Pilot aims to aid companies to list on the mainland

High-tech or strategic emerging companies, including the Internet, big data, cloud computing, and artificial intelligence, are beneficiaries of the program.

Nearly 40 innovative companies qualify for a pilot program launched by the China Securities Regulatory Commission to help them go public in the mainland market or to issue depository receipts, according to its statement.

The program is aimed at helping companies in high-tech or strategic emerging industries, including the Internet, big data, cloud computing, artificial intelligence, software and integrated circuit, high-end equipment manufacturing, and biological medicine, to issue shares or depository receipts on Chinese mainland.

For foreign-listed Chinese companies to become pilot companies, the program requires them to have a market value of no less than 200 billion yuan (US$31.88 billion). This move paves the way for overseas-listed technology giants such as Alibaba, JD.com, Tencent, Baidu and NetEase to issue domestic CDR (Chinese Depository Receipt).

Innovative companies not listed abroad need to have a valuation of no less than 20 billion yuan and an operating incomes of not under 3 billion yuan to qualify for the pilot program.

Meanwhile, around 30 unicorn companies (startup companies with a value of over US$1 billion) also qualify for the program, according to data from the Ministry of Science and Technology.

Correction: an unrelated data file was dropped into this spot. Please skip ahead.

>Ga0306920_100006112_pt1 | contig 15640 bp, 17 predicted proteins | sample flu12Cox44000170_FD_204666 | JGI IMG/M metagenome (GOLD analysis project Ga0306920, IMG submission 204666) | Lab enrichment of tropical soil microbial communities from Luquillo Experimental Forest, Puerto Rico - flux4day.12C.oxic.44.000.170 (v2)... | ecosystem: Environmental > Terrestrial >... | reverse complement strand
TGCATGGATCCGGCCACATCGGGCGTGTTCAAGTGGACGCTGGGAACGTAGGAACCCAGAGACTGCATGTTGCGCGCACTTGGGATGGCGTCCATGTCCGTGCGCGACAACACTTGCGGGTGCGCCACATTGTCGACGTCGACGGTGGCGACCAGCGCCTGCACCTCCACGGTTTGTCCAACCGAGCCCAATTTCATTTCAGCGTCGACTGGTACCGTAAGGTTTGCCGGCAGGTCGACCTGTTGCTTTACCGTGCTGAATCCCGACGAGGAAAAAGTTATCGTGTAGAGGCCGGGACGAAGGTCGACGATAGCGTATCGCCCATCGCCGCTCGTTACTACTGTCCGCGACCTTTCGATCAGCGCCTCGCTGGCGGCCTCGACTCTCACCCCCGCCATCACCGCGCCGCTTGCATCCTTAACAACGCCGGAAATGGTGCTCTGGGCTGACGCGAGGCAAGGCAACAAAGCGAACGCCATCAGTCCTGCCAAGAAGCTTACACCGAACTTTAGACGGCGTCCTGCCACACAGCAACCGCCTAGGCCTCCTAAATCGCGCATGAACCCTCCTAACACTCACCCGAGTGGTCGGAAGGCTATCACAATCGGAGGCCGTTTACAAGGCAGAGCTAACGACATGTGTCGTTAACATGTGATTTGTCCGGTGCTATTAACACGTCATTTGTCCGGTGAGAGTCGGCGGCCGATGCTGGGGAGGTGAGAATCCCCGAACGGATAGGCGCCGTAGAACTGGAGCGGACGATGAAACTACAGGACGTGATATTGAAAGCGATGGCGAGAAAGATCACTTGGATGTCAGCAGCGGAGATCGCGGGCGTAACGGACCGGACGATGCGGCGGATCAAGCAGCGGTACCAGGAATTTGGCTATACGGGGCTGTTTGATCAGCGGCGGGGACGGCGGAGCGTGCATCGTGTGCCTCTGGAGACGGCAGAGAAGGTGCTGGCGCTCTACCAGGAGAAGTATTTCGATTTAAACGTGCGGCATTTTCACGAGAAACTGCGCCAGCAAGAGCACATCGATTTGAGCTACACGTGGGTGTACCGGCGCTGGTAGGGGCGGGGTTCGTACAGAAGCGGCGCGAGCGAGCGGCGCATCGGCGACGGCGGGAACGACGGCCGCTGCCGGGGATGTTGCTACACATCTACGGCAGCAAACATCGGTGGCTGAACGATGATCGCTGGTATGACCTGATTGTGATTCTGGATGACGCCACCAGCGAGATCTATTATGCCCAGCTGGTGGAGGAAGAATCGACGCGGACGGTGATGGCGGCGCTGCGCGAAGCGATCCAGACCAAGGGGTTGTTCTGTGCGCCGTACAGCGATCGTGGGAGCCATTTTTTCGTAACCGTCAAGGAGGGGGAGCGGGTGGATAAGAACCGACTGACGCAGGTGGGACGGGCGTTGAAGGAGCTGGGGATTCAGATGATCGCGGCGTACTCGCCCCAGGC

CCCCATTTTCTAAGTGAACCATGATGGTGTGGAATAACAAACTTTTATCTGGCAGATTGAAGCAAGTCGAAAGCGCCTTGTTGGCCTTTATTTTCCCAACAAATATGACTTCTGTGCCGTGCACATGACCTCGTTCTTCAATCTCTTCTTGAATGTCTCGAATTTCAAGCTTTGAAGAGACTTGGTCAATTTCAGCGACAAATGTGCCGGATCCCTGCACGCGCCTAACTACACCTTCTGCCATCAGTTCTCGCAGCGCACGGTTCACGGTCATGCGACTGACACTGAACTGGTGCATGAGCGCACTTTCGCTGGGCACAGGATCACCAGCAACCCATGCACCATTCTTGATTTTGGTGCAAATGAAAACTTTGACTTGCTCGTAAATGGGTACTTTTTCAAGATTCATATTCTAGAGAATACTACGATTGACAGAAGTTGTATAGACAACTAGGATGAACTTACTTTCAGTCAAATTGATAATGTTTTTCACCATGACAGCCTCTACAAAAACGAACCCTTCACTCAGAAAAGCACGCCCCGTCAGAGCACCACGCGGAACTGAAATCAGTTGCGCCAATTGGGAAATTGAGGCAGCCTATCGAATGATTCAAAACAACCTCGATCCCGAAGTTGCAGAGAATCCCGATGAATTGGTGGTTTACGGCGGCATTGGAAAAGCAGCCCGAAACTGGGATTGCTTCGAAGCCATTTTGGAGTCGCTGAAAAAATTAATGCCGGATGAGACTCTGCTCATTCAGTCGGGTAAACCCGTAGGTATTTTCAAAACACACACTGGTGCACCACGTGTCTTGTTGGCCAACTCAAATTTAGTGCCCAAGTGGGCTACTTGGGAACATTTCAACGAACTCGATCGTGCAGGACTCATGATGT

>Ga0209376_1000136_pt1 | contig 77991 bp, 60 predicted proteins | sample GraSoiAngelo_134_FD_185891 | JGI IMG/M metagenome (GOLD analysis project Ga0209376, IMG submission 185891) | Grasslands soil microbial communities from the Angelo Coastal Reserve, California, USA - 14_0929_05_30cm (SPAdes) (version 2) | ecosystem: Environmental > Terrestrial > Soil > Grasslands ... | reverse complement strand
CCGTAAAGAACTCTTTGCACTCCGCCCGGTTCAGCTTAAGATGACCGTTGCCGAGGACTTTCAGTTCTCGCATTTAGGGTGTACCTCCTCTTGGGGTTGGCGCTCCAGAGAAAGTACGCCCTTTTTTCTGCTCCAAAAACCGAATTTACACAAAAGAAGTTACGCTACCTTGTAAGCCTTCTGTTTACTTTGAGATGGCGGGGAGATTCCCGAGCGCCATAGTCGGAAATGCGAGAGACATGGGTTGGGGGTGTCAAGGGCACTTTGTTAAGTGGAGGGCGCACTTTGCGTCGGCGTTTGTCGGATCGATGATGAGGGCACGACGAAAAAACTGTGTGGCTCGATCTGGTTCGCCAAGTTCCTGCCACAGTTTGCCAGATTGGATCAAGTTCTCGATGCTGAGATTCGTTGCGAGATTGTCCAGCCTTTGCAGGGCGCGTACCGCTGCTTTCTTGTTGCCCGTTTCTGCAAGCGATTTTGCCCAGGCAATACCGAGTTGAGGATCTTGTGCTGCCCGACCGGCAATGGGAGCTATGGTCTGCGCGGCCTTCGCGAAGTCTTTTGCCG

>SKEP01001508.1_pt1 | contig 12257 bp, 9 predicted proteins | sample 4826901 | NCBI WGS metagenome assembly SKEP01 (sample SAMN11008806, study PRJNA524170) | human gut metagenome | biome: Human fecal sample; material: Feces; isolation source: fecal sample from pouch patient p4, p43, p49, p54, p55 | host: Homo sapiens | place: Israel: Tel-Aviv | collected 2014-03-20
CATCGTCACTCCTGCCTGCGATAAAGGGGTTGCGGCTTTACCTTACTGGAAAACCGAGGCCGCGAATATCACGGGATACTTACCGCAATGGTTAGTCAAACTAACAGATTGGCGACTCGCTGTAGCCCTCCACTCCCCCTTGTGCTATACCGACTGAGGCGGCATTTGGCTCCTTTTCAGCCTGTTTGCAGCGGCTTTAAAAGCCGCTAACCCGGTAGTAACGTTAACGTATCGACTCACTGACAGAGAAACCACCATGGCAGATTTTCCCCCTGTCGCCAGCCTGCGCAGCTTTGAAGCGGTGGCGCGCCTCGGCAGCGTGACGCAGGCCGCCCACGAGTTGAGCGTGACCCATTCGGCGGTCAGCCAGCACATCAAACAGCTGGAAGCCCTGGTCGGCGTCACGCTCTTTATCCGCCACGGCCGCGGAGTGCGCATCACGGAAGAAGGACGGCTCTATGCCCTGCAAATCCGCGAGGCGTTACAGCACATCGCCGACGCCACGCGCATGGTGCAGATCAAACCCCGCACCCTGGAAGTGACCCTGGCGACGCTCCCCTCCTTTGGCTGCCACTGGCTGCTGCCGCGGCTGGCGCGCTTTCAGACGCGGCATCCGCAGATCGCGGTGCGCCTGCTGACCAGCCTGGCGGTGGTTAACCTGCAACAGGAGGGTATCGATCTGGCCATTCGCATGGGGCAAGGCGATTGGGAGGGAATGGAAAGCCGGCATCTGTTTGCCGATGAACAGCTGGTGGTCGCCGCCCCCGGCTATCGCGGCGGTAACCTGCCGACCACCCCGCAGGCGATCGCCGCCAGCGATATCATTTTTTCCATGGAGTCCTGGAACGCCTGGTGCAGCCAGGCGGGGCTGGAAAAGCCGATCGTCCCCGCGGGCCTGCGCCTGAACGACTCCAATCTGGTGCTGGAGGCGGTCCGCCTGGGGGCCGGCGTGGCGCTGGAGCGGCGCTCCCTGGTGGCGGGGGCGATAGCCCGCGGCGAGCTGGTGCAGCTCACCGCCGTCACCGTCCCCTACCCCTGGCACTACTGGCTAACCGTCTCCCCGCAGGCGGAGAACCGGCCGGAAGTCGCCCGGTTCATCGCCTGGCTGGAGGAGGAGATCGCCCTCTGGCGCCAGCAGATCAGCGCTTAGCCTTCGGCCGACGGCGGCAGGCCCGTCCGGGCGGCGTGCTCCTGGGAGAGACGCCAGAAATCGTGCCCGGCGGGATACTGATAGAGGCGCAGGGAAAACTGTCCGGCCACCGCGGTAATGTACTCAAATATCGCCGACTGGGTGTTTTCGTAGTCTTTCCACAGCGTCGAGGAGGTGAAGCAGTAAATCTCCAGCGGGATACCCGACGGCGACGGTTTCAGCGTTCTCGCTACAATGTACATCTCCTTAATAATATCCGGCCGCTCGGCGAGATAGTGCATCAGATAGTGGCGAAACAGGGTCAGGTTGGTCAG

The Torch High Technology Industry Development Center of the ministry and Greatwall Strategy Consultants jointly released a 2017 development report on Chinese unicorn companies which showed China has 164 unicorn companies with a total valuation of US$628.4 billion.

Ten of them are super unicorns with valuations of over US$10 billion — Ant Financial (US$75 billion), Didi Chuxing (US$56 billion), Xiaomi (US$46 billion), Aliyun.com (US$39 billion), Meituan.com (US$30 billion), CATL (US$20 billion), Toutiao.com (US$20 billion), Cainiao (US$20 billion), Lufax (US$18.5 billion) and Jiedaibao (US$10.77 billion).

Unlisted firms can also become pilot companies if their revenue grows rapidly, conduct independent research and development, boast leading technology, and have relative advantages in their industries, the statement said. CSRC will specify standards for these pilot enterprises.

Companies taking part in the program must treat domestic and foreign investors equally, according to the statement. Their prospectuses should reveal voting right differences and any special company structure arrangements.

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